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MOVIE REVIEW

Hapless 'Kettle of Fish' proves far from fine

In "Kettle of Fish," Matthew Modine is a sax player who sublets his apartment to a British scientist played by Gina Gershon.

In "Kettle of Fish," a fumbled attempt at modern romantic comedy, one of the characters gets lost in Central Park. How do you get lost in Central Park? The same way you squander movie conventions that are more than a half-century old. You work at it.

Writer-director Claudia Myers , making her first feature after a run of short films, throws a lot of ingredients into her pot: Woody Allen-style Manhattan romance, Cary Grant screwball, runaway bride farce -- there's even a character named Kelp, after Jerry Lewis's " Nutty Professor. " The result is movie goulash: made with love, impossible to digest.

Matthew Modine , looking vaguely angry over the way his career hasn't gone, plays Mel, a free-spirited jazz saxophonist wandering from woman to woman and true only to his pet goldfish, Daphne. Hitting the mid-40s panic wall, he moves in with his latest fling, a pneumatic Swedish meatball named Inga (Ewa Da Cruz , who's just terrible), subletting his apartment to a British scientist named Ginger Thomas (Gina Gershon ).

Why is Ginger British? Apparently so the normally tough-talking Gershon can show her way with an accent. Why is the character an amphibian biologist? So that her lab frog, Casanova, can harbor cross-species affections for Mel's fish while the two humans sort out their feelings for each other. First, though, Mel has to get over his crush on Diana (Christy Cashman ), a bored Upper East Side beauty who literally jumped into his arms on the way to her wedding.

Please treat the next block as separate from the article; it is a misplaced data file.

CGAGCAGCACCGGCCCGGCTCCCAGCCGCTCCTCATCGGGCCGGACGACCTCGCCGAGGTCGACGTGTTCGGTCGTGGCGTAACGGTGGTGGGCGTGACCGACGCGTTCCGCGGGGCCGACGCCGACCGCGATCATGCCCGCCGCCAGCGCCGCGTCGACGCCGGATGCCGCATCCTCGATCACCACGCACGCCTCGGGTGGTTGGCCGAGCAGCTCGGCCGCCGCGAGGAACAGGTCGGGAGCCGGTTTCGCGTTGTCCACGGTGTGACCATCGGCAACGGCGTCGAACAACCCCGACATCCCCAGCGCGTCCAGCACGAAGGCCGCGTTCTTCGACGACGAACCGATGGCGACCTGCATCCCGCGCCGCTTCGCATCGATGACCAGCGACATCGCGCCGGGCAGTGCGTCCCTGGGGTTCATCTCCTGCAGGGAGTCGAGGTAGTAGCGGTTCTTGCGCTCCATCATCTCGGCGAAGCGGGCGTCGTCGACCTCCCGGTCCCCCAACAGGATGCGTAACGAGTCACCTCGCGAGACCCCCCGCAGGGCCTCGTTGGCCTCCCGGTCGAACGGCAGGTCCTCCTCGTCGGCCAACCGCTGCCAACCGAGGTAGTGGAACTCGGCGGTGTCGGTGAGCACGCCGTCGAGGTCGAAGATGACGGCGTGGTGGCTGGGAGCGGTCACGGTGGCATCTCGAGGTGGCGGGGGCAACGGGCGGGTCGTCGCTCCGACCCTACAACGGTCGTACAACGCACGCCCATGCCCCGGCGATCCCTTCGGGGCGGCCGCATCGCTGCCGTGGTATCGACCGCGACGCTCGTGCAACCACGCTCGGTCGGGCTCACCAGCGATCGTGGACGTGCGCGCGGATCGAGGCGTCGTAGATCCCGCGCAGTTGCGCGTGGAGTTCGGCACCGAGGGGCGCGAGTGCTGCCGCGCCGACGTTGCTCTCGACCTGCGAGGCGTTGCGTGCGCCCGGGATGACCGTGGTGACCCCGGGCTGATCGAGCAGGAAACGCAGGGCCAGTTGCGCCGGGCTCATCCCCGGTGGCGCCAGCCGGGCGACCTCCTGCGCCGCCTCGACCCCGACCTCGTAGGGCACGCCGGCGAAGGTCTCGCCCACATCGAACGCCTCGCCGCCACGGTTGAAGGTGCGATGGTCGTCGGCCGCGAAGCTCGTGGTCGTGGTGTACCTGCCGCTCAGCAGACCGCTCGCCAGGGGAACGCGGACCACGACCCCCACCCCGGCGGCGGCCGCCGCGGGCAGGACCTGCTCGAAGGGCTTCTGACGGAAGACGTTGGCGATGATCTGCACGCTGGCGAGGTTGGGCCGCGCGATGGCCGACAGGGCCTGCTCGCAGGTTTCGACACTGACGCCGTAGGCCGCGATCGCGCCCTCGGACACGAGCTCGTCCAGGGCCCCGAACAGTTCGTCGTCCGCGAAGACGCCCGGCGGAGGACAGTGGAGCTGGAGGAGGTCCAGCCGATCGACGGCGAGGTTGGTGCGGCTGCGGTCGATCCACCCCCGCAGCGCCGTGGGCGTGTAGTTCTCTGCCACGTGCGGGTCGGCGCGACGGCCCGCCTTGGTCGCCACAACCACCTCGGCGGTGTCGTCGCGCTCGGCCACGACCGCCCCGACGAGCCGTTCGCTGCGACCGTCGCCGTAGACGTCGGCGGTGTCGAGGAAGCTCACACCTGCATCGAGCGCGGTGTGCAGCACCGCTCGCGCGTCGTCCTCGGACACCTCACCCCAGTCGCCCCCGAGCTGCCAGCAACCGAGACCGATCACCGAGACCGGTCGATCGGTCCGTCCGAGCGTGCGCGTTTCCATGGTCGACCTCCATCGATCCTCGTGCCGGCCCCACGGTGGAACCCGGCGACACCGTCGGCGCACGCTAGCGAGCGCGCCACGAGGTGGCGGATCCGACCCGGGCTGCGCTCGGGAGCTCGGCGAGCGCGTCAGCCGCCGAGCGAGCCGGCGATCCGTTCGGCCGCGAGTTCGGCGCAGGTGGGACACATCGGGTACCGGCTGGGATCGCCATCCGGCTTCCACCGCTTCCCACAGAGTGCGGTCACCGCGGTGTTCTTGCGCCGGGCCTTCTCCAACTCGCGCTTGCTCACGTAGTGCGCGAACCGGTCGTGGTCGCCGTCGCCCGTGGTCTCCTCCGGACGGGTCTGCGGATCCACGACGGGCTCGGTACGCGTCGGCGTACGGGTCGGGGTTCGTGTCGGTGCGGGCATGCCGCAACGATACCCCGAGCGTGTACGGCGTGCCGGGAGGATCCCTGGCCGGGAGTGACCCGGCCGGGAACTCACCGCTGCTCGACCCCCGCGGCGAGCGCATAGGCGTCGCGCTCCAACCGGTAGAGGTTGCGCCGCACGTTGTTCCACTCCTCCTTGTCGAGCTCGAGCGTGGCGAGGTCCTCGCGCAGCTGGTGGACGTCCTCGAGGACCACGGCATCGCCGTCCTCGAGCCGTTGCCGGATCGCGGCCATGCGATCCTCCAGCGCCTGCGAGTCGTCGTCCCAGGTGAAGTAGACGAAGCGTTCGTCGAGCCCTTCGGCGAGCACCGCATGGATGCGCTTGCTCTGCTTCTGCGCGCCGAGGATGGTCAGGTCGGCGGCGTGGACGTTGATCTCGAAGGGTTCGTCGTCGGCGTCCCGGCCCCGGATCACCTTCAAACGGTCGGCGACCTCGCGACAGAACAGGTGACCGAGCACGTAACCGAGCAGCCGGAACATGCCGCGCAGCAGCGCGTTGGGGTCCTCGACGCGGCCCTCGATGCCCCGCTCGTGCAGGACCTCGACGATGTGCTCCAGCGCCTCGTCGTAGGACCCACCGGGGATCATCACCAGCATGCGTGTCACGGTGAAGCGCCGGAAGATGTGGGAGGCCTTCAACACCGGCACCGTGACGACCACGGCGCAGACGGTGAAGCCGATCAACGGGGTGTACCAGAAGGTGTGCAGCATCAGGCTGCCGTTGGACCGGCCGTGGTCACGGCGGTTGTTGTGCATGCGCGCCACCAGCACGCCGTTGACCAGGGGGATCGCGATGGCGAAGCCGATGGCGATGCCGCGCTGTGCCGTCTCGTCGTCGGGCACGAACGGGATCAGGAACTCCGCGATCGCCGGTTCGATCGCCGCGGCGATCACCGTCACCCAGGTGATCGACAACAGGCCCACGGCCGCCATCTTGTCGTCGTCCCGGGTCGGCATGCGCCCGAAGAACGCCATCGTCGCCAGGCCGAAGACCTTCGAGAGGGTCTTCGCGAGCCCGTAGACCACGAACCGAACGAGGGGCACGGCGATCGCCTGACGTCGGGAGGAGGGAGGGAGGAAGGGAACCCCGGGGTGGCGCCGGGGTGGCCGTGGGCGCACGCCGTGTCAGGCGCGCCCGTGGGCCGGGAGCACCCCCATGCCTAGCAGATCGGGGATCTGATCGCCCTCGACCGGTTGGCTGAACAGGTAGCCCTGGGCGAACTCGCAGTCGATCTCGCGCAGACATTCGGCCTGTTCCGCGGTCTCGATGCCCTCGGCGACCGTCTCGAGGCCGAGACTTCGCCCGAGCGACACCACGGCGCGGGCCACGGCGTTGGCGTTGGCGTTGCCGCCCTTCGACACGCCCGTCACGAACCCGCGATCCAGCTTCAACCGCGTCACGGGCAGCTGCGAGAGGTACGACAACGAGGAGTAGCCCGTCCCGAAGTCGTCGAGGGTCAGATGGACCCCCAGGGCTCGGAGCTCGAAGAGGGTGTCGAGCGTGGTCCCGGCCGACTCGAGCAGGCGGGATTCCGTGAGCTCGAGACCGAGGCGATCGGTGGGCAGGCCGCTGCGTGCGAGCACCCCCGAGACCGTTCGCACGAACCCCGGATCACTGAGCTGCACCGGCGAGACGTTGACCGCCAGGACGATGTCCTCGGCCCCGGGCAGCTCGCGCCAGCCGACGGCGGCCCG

"Kettle of Fish" is the kind of movie that requires its characters to behave more stupidly than they need to just to forward the plot. Why else would Mel take a job as an elevator man to be near the charmless Diana? And why else would he and Ginger be drawn to each other despite their own sizable lack of cross-species charisma? These two go together like ham and egg creams.

Myers believes deeply in the old verities of movie love in the big city, and thank God someone does. You can't approximate classic style without a style of your own, though, and the filmmaking in "Kettle" is relentlessly pedestrian, the dialogue painfully banal. Modine's a decent actor but not even he can get off a line like "I know it sounds kind of kooky, but [her smile] makes the whole day worthwhile." Not in this century, anyway.

Undaunted, Myers keeps stirring her stale glass of seltzer, hoping for bubbles. Toward the end she gets her leads on all fours, hopping around the lab looking for Ginger's errant frog. "Casanova's stimuli response is low," says the amphibian biologist in alarm. Yours may have flatlined.

Ty Burr can be reached at tburr@globe.com. For more on movies, go to boston.com/ae/movies/blog.

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